james lawrenceBy Sara Calabro

Go ahead and read that headline again. 50 Ironman triathlons in 50 days in 50 states. There are no typos there. James Lawrence, who goes by the nickname Iron Cowboy, actually did that last summer. And he used acupuncture to help fuel his journey.

The Iron Cowboy’s 50.50.50 has been documented by numerous media outlets. It’s worth a Google search to understand the magnitude of what he endured to break his own world record of consecutive Ironman races and raise money for the child-obesity epidemic.

A lesser covered aspect of the Iron Cowboy’s great adventure is his use of acupuncture. Specifically, he received laser-acupuncture treatments several times a week leading up to and during the 50.50.50. I recently caught up with the Iron Cowboy about how his consistent acupuncture regimen helped him achieve an unfathomably impressive feat.

AcuTake: Why laser acupuncture?

Iron Cowboy: One reason is because I’m not a huge fan of needles. I pass out when I see blood. Not that there’s any blood involved with acupuncture, but the association is hard for me. There were some times when I was in dire straights, or when the laser acupuncture wasn’t accomplishing what we needed it to, and we would use needles. I just wouldn’t look. (Fellow needlephobes, check out this article.)

The bigger reason, though, for using laser acupuncture over traditional needle acupuncture was time. The treatment time with laser acupuncture is significantly less. I could get acupuncture on 20 different spots on my body in considerably less time than it would have taken with needles.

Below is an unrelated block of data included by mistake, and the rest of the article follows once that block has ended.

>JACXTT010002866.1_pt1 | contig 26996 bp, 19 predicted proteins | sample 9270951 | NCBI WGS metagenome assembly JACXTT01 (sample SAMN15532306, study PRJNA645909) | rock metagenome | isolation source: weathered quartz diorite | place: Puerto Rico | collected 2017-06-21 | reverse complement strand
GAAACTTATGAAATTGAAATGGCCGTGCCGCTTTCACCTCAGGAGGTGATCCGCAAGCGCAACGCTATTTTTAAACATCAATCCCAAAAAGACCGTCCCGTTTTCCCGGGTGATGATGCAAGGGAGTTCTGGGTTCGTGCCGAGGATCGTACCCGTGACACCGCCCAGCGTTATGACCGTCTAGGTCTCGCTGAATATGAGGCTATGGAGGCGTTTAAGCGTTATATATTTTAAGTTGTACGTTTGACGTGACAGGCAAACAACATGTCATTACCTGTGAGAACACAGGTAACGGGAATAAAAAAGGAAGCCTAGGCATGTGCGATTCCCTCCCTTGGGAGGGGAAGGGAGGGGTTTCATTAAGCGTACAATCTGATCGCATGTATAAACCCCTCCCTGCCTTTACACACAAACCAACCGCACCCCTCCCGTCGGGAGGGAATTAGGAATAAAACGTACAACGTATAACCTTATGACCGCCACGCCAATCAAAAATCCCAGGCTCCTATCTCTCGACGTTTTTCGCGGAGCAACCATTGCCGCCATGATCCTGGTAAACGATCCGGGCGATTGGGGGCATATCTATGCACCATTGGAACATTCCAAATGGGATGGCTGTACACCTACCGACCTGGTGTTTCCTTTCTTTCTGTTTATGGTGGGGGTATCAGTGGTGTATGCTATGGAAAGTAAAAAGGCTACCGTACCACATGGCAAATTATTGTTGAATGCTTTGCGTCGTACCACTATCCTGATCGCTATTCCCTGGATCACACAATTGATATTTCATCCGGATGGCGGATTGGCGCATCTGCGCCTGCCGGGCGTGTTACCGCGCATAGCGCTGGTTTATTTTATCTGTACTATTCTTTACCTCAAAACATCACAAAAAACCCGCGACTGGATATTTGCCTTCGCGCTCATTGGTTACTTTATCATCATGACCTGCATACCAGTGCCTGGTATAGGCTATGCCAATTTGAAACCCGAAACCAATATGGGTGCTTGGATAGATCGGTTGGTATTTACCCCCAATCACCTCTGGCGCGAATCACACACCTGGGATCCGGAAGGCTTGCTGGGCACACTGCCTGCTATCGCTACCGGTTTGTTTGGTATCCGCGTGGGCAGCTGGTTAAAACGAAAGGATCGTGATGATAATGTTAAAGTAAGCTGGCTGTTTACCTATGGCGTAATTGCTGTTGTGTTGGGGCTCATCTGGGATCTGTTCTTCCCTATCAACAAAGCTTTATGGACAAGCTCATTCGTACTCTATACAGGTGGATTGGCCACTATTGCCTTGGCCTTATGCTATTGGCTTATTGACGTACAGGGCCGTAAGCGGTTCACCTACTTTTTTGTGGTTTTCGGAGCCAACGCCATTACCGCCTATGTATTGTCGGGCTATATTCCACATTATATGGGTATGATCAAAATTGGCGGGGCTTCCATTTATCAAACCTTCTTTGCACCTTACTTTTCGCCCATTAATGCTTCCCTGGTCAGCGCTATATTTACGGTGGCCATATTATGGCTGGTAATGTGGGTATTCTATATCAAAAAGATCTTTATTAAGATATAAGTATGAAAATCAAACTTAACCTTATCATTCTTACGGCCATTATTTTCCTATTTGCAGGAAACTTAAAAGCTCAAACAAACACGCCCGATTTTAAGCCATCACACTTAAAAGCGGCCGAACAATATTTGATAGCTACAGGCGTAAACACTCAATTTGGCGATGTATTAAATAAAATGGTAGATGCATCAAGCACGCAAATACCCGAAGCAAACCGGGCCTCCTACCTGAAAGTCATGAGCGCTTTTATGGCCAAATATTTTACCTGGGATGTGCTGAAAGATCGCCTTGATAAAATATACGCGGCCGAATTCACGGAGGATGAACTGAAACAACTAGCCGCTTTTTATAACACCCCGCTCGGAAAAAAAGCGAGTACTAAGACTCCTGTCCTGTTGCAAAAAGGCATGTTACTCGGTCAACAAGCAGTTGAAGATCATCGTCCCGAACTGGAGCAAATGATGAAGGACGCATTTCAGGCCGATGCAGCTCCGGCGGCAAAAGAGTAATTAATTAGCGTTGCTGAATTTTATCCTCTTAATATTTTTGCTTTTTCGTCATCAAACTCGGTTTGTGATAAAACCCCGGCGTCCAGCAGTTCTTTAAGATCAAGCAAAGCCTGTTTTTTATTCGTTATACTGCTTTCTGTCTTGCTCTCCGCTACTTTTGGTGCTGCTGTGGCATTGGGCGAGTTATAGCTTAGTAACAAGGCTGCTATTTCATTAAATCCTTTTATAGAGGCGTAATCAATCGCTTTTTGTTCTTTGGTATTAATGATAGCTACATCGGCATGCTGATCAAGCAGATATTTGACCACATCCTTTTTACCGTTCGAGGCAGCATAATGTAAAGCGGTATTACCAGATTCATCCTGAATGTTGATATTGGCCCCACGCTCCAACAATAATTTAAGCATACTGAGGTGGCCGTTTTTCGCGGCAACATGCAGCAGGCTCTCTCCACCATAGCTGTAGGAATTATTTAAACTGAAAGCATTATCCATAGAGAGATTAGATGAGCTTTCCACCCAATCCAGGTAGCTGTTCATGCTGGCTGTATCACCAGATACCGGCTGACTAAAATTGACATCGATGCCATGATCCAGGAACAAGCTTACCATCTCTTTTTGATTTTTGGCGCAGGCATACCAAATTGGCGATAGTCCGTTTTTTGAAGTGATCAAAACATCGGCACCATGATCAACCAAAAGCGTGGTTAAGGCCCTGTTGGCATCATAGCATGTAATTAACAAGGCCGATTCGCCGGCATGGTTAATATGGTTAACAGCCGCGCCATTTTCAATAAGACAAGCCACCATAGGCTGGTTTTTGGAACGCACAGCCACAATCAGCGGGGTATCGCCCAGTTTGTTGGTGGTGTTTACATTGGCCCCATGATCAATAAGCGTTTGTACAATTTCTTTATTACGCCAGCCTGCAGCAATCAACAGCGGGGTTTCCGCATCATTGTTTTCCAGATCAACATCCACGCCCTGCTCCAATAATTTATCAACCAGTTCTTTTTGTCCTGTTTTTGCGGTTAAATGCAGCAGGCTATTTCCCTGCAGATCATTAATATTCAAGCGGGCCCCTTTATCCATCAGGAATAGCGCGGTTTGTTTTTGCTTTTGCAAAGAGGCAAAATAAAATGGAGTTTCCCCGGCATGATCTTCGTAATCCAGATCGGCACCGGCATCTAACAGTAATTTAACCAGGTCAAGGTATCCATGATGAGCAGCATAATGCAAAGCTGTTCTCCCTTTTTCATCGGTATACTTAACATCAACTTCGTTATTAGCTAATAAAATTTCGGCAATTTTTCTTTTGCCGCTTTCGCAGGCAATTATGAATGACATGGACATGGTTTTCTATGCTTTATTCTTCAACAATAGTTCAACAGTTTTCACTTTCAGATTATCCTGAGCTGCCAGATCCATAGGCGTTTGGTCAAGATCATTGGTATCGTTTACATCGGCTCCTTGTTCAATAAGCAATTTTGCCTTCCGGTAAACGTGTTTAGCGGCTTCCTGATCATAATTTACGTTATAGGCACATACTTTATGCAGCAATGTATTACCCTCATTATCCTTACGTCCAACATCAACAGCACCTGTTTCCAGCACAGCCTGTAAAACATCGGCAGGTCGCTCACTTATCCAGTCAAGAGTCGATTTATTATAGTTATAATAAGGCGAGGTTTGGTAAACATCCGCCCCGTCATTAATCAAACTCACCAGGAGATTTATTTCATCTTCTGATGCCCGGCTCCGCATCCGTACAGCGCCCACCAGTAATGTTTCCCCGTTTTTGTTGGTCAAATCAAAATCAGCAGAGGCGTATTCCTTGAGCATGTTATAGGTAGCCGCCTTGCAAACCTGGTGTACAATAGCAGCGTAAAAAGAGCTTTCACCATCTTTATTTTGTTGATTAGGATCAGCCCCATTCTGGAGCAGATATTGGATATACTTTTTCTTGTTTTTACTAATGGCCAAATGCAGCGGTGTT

Author note: This is true. Laser-acupuncture protocols involve holding a laser at the site of an acupuncture point for mere seconds—usually 10-20, almost always under 60. Compare that with needle acupuncture, which usually involves the patient retaining needles for between 20 and 40 minutes.

How often did you receive acupuncture treatments?

james lawrence_bikeI was getting regular acupuncture treatments for two straight years in preparation for the 50. When the race came, I was out there for seven weeks and Dallas [Makin, of Utah Spine + Sport] joined me for five of the seven weekends. When he was there, I got laser-acupuncture treatments three or four times a day.

Were your treatments targeted at anything specific?

If I had any issues come up during the event, he’d focus the treatments on that. But in addition, and even when I didn’t have specific trouble areas, he did preventive treatments that were similar to the years of work we did leading up to the event.

How has acupuncture been helpful in your recovery and ongoing training?

I’ve continued to receive acupuncture in the same way I did in the two years preparing for the 50—preventively. My training now is still intense but it’s not at the same volume it was last year. I don’t go as much, but I still go in for regular preventive acupuncture treatments.

A common criticism of acupuncture is that we can’t prove it works because Western clinical trials haven’t consistently demonstrated its efficacy. What’s your response to that?

james lawrence_game faceThere are so many things that work that can’t be proven. I don’t need a study to tell me what works for me. I know what works by being in tune with my body. I accomplished the 50 by doing a lot of things consistently—and acupuncture was one of them. I also use chiropractic, cryotherapy, herbs and supplements, essential oils, fruits and vegetables, garlic as a natural antibiotic.

To me, Western drugs should only be used in case of emergency. That type of medicine is a band-aid and a suppressant—it’s not making you any less sick. The bottom line is this: I did something that science said couldn’t be done, and I did it with the help of acupuncture. That’s hard to discredit.

For more on acupuncture for athletes, read this article.

Photos courtesy of James Lawrence

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